WASHINGTON – A federal district judge in D.C. has turned down the National Labor Relations Board’s request to reconsider and reverse his prior ruling killing – for now – the board’s planned rule to make union recognition elections fairer and more efficient.
The rejection by District Judge James Boasberg cheered the Radical Right, the Chamber of Commerce – which sued to stop the rule – and anti-worker House Education and the Workforce Committee Chairman John Kline, R-Minn. And it left the board pondering its next move in the controversy.
Boasberg originally threw out the rule earlier this year because, he decided, the NLRB lacked a quorum when it passed the measure last December 16. The board’s two Democratic members voted for the rule, but its sole Republican, Brian Hayes neither opposed it nor abstained. He didn’t vote at all.
The NLRB’s rule would deprive businesses of some of procedural tricks they use to delay and deny workers the right to vote on whether to unionize. It would consolidate hearings, mandate hearings on eligibility be after the vote, and set a time limit for objecting to election procedures, among other things.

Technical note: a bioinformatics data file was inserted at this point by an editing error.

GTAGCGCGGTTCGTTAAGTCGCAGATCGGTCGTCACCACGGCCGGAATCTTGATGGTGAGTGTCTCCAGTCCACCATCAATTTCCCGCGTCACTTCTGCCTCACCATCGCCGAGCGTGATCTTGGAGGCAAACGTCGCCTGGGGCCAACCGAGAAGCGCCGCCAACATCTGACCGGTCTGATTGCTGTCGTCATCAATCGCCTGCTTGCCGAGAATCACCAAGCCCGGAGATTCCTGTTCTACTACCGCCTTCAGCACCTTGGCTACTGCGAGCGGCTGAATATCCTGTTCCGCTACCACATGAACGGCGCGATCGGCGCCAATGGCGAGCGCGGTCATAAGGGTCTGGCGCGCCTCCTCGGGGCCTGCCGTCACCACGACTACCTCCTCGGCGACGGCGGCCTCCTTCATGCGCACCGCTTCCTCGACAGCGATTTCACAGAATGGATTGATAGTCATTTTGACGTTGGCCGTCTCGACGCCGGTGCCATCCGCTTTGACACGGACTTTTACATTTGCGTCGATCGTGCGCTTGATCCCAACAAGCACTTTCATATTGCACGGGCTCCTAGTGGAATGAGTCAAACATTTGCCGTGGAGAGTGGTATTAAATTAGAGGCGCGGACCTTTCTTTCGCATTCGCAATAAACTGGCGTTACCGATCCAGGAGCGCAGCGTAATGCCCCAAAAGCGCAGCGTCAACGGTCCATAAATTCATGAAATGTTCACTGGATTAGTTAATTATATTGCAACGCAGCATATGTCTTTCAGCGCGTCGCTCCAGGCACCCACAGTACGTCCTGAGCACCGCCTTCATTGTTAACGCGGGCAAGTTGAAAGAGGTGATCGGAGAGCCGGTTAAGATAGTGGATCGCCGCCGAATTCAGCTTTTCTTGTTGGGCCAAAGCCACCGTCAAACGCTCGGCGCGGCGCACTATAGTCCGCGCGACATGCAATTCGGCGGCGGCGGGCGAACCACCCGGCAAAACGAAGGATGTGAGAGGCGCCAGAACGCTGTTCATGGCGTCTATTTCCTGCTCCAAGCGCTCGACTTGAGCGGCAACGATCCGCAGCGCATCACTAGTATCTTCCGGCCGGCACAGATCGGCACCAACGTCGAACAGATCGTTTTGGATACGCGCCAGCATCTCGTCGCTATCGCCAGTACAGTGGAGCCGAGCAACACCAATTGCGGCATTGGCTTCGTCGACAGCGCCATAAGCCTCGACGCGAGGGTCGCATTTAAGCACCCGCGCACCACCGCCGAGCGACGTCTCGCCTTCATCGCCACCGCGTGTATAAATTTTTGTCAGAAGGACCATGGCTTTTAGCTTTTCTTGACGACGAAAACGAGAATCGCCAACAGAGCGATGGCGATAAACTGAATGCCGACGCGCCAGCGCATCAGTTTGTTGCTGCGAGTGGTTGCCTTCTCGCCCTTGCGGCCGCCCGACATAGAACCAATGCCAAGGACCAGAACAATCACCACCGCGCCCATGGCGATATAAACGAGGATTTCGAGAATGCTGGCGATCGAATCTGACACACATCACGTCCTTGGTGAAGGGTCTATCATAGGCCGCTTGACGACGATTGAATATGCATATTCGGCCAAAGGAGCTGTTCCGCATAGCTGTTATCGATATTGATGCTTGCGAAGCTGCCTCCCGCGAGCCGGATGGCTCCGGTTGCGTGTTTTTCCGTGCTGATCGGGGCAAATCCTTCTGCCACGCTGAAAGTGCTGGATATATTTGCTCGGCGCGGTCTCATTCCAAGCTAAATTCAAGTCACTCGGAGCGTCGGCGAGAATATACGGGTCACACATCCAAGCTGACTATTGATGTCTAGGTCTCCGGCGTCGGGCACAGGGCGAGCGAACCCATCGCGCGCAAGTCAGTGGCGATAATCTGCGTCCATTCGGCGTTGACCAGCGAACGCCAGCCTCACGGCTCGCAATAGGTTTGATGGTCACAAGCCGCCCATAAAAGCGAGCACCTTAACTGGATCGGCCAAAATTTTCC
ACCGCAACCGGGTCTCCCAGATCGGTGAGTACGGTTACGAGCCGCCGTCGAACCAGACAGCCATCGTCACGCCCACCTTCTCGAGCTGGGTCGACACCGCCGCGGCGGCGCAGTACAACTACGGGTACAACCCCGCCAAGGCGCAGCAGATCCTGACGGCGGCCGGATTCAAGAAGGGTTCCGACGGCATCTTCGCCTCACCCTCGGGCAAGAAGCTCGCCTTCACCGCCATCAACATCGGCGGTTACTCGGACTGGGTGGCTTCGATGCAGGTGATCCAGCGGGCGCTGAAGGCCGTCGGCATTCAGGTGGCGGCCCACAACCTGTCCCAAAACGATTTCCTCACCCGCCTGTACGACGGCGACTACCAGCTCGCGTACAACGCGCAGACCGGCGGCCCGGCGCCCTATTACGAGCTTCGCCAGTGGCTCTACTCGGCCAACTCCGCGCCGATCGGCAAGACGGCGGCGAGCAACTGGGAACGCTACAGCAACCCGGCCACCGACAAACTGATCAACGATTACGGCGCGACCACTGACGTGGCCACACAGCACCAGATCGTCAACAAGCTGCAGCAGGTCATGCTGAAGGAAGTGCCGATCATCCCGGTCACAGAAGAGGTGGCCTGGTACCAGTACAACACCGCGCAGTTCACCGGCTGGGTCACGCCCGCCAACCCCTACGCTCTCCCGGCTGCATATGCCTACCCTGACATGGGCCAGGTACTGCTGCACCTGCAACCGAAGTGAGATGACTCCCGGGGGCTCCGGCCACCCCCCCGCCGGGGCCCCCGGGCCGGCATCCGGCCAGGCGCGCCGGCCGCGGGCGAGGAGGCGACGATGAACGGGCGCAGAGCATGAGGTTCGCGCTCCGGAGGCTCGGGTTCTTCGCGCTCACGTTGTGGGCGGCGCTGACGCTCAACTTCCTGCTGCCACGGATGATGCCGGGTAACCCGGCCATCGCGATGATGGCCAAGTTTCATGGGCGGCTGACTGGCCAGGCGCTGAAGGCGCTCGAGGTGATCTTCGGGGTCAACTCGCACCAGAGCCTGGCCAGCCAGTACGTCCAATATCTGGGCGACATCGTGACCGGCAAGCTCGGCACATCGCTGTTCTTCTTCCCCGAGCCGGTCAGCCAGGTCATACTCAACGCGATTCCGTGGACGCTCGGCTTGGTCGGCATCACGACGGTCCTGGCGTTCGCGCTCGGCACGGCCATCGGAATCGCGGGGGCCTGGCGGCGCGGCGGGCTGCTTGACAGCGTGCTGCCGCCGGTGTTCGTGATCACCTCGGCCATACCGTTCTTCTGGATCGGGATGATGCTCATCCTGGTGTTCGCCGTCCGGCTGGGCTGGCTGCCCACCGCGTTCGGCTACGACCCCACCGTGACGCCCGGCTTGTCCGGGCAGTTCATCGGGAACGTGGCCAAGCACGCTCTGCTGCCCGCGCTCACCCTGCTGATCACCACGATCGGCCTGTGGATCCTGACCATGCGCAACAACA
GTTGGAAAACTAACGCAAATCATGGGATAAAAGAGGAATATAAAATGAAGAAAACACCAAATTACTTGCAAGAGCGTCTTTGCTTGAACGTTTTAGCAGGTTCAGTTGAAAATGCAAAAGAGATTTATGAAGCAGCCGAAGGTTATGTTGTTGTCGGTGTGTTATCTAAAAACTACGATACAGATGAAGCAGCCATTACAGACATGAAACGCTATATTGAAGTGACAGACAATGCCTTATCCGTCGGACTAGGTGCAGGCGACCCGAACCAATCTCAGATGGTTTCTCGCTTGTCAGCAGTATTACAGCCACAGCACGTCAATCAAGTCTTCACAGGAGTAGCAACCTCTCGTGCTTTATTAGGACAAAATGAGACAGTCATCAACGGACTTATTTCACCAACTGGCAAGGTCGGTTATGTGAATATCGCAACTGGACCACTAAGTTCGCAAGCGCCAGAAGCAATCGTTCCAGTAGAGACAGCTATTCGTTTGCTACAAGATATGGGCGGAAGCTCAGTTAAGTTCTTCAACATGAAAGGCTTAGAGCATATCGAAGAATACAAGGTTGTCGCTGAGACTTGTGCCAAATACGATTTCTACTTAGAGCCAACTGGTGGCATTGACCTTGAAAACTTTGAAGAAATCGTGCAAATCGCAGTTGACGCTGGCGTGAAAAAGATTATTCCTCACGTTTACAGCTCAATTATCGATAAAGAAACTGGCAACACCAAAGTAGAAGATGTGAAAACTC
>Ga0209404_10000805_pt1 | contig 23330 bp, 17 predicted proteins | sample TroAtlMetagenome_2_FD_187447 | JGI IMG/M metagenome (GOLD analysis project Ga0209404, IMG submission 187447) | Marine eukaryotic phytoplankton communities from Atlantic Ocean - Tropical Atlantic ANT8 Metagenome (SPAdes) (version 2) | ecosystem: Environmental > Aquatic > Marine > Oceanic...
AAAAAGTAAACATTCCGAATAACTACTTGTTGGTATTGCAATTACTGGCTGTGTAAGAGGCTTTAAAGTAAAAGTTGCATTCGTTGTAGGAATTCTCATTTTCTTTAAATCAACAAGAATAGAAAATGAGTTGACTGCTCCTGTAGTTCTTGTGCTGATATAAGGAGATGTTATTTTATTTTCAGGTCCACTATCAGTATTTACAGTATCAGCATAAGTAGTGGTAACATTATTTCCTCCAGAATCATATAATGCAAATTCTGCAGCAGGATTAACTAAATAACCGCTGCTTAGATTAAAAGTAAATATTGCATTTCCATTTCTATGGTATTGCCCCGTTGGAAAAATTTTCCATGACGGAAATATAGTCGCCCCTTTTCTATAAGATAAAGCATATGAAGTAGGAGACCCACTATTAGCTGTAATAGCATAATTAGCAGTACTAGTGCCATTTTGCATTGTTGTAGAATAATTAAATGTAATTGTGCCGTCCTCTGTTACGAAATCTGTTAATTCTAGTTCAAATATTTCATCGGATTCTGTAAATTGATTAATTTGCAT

Hayes’ non-vote deprived the NLRB of its needed 3-member quorum for a deci-sion on the rule, Boasberg said before. He reiterated that in his latest ruling, July 27.
That’s despite new evidence the NLRB introduced at the rehearing about how its electronic “voting room,” involving all three board members, works – and showing that Hayes voted on everything else electronically on Dec. 16.
The board even noted that Hayes wrote a dissent against the rule when it was sent for official publication. Boasberg noted Hayes, like the other board members, was under the “misimpression” that the rule passed and should be published. But Hayes didn’t vote on it, so the rule wasn’t legally passed, the judge said.
“Hayes presence for and participation in other votes that day do not necessarily establish his presence for the vote in question,” Boasberg wrote in his latest ruling. “He must have been present for this vote to count towards this quorum,” the judge said (his emphasis).
The NLRB can still pass the rule, Boasberg reiterated, if it can find a quorum to do so.